What’s Missing? What the Bible Says About Oppressive Relationships

What’s the big deal?

If you are a pastor, lay leader, or people helper, all the hoopla about domestic abuse–or abuse in general–may have you reacting the way I do when the latest Marvel Comic movie is released or baseball season begins. I avoid it because of the hype. The level of excitement can be a turn off. Or maybe you think you’ll know it when you see it–you just haven’t seen it to the degree it’s being talked about.

I am not a victim, or target, of domestic abuse. This topic found me. But with the opportunity to love women, listen, learn, and study the dynamic of marital oppression, I find that God has also given me a voice to speak for Him–and to speak for them. I am a God-appointed mediator for those seeking help.

What’s Missing?

We would all agree much of life happens behind the scenes as it relates to our home, whether it’s the way we interact as a couple to the way we speak to our children. We would be mortified if others could see and hear some of the things we say and do in private.

In an abusive, or, to use the biblical term, oppressive, marriage, one person dominates or controls the other at all times, for his own benefit.

You may wonder if that actually happens or what it looks like. You may think it’s a wife’s fault–that no man strikes out for no reason. But the truth is that no one can “make” another angry. Each of us is responsible for our words and actions.

Statistics tell us this is a reality: 1 out of 3 women have experienced some form of physical violence from a partner. This does not include covert or secret forms of control men use as a result of entitled thinking or unrealistic expectations. The statistics are no different inside or outside the church.

So is it Wrong?

Many individuals who love God and His Word believe that a husband is the head of the family and a woman’s role is to submit. That is not wrong to the degree that it reflects and honors Jesus. Unfortunately, the idea of “roles” in marriage supersedes the image of God and His love for each individual. The assumption is that a man is loving his wife, treating her as a person of equal value, worth, calling, and intimacy with God.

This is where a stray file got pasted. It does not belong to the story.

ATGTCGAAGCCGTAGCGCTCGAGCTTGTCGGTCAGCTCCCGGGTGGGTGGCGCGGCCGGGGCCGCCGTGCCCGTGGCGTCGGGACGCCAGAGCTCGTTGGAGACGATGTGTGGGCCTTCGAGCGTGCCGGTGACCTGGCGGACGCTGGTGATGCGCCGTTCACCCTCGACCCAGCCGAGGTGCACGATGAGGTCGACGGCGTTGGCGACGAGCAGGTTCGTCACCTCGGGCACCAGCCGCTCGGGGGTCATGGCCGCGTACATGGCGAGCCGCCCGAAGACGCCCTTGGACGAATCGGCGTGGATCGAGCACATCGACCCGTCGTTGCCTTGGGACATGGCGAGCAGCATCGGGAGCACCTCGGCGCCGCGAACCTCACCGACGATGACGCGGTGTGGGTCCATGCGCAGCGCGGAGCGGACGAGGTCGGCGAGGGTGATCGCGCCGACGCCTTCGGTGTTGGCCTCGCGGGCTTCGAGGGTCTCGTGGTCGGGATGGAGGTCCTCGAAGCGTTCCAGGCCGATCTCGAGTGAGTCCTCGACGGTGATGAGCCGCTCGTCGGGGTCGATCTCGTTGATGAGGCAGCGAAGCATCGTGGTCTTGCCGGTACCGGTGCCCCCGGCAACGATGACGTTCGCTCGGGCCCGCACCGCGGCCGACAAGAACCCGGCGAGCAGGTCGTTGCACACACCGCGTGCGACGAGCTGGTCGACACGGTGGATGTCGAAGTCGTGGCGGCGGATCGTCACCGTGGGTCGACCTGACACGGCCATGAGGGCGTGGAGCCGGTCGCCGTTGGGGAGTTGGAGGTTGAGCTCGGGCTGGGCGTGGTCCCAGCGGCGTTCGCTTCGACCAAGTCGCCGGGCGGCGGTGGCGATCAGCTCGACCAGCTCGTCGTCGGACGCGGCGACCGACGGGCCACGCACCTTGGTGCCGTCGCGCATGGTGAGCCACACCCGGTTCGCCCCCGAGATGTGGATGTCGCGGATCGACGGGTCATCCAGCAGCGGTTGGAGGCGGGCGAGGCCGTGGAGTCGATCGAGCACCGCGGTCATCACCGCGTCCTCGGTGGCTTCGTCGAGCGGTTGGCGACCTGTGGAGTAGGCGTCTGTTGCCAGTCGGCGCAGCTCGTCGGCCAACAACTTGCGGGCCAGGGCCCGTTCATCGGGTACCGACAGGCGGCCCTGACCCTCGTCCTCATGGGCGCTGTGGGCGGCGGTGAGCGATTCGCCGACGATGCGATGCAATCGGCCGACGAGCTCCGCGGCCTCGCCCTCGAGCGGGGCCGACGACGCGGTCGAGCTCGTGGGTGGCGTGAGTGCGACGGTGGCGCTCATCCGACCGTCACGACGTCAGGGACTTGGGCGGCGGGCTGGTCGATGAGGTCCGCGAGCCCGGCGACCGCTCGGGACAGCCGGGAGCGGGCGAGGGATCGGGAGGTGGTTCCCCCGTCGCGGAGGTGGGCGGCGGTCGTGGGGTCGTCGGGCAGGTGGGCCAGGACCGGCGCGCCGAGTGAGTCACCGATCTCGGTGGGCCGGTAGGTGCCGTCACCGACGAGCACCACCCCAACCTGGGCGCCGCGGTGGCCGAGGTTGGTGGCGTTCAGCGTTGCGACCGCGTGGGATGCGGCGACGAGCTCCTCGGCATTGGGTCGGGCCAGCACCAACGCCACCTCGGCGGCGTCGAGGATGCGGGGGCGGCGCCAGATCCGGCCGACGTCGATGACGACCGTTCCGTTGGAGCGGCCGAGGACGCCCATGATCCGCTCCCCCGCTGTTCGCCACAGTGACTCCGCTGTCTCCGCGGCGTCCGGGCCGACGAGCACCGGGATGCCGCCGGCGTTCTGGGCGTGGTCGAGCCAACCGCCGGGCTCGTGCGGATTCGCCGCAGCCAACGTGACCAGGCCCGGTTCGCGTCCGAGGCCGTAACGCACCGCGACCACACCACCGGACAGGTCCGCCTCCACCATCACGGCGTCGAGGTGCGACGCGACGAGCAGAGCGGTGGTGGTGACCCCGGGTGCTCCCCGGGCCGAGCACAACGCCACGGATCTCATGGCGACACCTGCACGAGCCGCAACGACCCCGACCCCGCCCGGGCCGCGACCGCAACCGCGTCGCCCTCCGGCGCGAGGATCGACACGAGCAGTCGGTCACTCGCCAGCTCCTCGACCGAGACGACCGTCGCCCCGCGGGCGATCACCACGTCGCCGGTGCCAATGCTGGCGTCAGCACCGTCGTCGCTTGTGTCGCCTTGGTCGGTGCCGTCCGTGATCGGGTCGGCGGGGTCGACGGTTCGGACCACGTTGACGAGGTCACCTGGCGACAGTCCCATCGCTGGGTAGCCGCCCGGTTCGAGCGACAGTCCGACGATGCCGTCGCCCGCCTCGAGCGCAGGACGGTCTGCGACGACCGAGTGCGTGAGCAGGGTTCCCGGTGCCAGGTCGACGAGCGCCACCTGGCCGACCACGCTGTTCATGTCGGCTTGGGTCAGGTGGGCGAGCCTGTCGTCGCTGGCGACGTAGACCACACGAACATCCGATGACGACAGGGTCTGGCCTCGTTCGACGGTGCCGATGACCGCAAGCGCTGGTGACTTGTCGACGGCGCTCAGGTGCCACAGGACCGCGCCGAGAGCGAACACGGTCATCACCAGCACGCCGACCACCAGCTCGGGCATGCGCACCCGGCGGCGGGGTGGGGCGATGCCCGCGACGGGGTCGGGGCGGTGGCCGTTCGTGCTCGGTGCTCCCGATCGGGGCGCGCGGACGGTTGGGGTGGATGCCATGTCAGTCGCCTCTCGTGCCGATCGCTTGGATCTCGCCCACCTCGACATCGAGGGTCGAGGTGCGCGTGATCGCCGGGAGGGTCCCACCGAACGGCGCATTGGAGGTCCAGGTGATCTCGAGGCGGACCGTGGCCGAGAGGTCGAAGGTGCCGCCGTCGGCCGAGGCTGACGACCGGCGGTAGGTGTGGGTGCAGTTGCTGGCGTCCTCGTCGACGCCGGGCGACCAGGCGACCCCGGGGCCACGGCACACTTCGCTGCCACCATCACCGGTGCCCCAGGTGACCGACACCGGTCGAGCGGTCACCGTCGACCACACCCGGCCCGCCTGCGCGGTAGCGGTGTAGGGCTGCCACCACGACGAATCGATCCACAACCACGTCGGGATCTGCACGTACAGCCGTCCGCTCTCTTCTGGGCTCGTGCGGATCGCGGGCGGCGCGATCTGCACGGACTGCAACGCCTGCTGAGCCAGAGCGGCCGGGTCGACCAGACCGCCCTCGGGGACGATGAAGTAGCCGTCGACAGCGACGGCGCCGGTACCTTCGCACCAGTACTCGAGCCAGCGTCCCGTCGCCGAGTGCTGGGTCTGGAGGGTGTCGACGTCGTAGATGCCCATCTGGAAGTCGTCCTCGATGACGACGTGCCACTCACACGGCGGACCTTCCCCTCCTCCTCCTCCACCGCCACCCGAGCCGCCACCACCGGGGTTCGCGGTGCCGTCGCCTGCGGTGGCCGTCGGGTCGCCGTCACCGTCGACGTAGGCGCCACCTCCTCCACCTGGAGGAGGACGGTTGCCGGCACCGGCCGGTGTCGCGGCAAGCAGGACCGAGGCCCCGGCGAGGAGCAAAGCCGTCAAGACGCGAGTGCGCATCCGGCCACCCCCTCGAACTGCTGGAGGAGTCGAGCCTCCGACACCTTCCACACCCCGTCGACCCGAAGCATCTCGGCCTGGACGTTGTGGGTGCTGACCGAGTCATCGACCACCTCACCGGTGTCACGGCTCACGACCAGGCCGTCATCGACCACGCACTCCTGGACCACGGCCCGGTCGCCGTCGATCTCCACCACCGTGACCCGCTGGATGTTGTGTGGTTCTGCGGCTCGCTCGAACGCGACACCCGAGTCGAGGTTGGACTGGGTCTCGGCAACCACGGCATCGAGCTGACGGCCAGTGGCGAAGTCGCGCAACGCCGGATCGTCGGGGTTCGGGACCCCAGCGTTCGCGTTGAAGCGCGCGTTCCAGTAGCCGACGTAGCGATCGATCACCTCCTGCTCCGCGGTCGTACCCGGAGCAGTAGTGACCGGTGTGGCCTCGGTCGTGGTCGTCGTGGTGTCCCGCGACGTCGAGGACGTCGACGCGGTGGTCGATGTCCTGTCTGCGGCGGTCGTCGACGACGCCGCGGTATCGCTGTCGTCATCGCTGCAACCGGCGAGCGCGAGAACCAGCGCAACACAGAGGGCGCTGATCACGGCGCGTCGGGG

But sin…

When a man exerts power over his wife, it is not a relationship built on mutuality–the way Jesus sees us, “neither Jew nor Greek, there is neither slave nor freeman, there is neither male nor female; for you are all one in Christ Jesus.” (Galatians 3:28) This type of relationship views the husband as “better than” or “more than.” He is entitled to privileges of service and preference because he is the husband. Not only does he feel entitled, he makes demands and enforces punishment on his wife when she doesn’t meet his expectations. This includes controlling her time, agenda, whereabouts, and relationships. Control that usurps God is sinfully wrong. It hi-jacks the image of God instead of promoting and protecting it.

  1. Choice: God expresses choice in creation and salvation. He has the sovereign right and ability to make decisions.
    As His creatures, He has also given us freedom of choice. He is glorified by our distinctions and uniqueness.
    In an oppressive relationship, the only acceptable choices are a husband’s preferences, desires, patterns, or standards. Deviation results in punishment.
  2. Expression: God created by His Word. He speaks to us.
    We reflect God in our ability to express ourselves.
    In an oppressive relationship, there is no freedom of expression of opinion, preference, thoughts, or goals. They oppressed individual must represent the oppressor’s frame of reference at all times.
  3. Morality/Conscience: God is Love. He has given mankind a conscience, or frame of reference, that reflects his very character.
    In an oppressive relationship, one person’s sin, weakness, and failure is placed on the other as if they don’t exist. They are not allowed to live according to their own moral compass, but must acquiesce to their abusers distorted view of right and wrong.
  4. Worship: We are created to worship God as dependent, adoring, serving creatures.
    In an oppressive relationship, the oppressor is the object of worship. Any worship apart from him results in punishment.

One person is represented by the outside circle and exerts his will over another, diminishing the image of God by restricting freedom of conscience, volition, personal expression, and worship. For these reasons alone, with or without physical manifestations, believers in Christ should be the first to respond to an abusive relationship or situation. If you don’t think this is happening around you, look again. Check out this website. Ask questions. Pray. Then get ready to act. God will use the humble, loving servant to minister to the least of these.

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